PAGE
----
This might be the revisionist history we deserve, but it's more of a missed opportunity.
The new, subversive romantic-comedy, "Good on Paper" is a showcase for stand-up comedian Iliza Shlesinger. She stars as a version of herself and also wrote the screenplay, based on her real-life dating experiences.
There are some funny moments and truths realized in her story about how a relationship can go from seemingly perfect to downright scary, but as a whole it isn't executed well and much of her comedy seems, well, better on the page than it does in real-life situations.
The 2018 novel, "The Woman in the Window," by author A.J. Finn, was a hot property in Hollywood and almost immediately after its release, was green-lit as a feature film. It attracted Oscar-caliber talent, like Amy Adams, Julianne Moore and Gary Oldman, with an adapted screenplay by Tracy Letts and Scott Rudin. Esteemed director Joe Wright ("Darkest Hour," "Atonement") was brought on board and "The Woman in the Window" looked like a surefire hit.
That is, until disastrous test screenings with audiences sent the movie back into post-production and delayed it from its original October 2019 release date. The pandemic put it out even farther, and 20th Century Studios was more than happy to sell it off to Netflix, who purchased the rights to the film and then unceremoniously dumped it as a mid-May release (Netflix, a PR powerhouse, did little to promote it and doesn't seem to have much confidence in its performance).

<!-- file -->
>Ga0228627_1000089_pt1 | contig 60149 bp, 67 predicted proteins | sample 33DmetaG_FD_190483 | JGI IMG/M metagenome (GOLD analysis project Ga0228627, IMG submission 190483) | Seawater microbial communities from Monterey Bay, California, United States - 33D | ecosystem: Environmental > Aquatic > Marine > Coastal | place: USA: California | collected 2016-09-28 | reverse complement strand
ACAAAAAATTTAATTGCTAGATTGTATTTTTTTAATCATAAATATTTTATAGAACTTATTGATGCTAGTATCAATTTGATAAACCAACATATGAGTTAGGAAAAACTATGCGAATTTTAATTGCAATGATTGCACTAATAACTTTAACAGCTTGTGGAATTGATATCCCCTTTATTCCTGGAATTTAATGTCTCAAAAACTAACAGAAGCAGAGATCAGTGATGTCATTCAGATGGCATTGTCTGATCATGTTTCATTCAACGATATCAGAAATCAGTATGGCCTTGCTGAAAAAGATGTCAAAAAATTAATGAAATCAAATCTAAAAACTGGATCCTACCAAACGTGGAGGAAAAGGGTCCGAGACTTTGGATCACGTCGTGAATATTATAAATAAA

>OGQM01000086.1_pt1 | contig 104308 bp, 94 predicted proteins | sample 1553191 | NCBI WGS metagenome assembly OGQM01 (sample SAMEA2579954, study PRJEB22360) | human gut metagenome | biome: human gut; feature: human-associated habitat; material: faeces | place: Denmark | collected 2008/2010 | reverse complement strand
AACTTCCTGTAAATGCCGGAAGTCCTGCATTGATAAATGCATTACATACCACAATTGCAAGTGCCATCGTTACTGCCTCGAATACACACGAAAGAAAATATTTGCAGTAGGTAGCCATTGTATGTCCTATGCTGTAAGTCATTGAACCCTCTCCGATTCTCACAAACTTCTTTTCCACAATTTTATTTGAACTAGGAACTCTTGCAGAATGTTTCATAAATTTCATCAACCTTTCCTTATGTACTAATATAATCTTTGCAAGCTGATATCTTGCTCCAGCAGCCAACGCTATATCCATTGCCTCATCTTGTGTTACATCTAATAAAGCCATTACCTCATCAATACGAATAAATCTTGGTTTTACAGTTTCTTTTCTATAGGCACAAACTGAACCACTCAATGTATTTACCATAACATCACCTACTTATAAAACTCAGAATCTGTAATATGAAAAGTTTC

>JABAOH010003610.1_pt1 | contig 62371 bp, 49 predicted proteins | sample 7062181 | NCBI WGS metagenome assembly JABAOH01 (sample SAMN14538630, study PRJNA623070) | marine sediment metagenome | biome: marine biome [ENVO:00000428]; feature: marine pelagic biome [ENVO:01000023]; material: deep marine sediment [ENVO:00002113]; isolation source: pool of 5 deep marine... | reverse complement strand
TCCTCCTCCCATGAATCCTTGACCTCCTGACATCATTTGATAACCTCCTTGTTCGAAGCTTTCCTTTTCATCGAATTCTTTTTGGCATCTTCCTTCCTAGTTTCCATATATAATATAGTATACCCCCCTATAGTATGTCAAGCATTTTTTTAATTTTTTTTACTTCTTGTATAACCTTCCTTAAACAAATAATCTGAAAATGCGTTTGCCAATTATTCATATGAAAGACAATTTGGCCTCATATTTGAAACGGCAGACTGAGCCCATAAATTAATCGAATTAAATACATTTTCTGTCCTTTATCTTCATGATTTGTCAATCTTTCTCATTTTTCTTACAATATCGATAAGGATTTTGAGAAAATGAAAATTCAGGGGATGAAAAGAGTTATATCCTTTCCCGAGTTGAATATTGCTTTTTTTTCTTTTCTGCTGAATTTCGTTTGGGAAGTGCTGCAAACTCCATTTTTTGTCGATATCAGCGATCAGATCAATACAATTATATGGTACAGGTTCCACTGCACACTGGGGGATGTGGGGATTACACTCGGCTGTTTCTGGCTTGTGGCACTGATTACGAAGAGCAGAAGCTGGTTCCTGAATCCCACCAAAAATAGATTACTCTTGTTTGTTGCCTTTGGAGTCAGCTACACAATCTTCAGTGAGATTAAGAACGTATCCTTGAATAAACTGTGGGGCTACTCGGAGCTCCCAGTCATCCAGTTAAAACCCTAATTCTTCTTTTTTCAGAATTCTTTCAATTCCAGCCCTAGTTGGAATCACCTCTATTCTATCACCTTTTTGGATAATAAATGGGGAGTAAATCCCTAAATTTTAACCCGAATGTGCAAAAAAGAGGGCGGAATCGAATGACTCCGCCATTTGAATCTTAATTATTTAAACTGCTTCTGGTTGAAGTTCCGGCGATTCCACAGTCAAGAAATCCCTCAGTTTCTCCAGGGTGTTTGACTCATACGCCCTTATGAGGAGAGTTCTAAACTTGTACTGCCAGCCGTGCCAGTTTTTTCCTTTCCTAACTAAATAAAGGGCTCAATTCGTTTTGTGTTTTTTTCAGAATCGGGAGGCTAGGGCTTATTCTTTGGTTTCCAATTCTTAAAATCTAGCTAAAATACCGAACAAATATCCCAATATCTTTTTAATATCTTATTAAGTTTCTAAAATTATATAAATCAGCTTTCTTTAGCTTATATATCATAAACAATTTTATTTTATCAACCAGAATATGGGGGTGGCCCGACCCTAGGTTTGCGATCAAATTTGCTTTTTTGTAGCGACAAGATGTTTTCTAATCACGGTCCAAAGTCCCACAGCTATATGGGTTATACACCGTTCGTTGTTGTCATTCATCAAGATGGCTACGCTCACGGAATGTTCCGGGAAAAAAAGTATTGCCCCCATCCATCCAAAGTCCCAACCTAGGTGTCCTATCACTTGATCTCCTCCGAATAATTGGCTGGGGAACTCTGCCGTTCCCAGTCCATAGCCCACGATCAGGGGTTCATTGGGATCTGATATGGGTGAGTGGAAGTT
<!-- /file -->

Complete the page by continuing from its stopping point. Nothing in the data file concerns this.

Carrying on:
It's never a good sign when a movie goes through so much, but even in knowing the film's journey, it still lands as a massive disappointment when it arrives and is ever worse than you expect. With Adams, Oldman, Moore and also featuring Brian Tyree Henry, Jennifer Jason Leigh, Wyatt Russell and Anthony Mackie (the latter two of whom were recent co-stars in "The Falcon & The Winter Soldier"), you expect something great, and "The Woman in the Window" is not great...even if glimpsed through a window from across the street would one never reach that conclusion.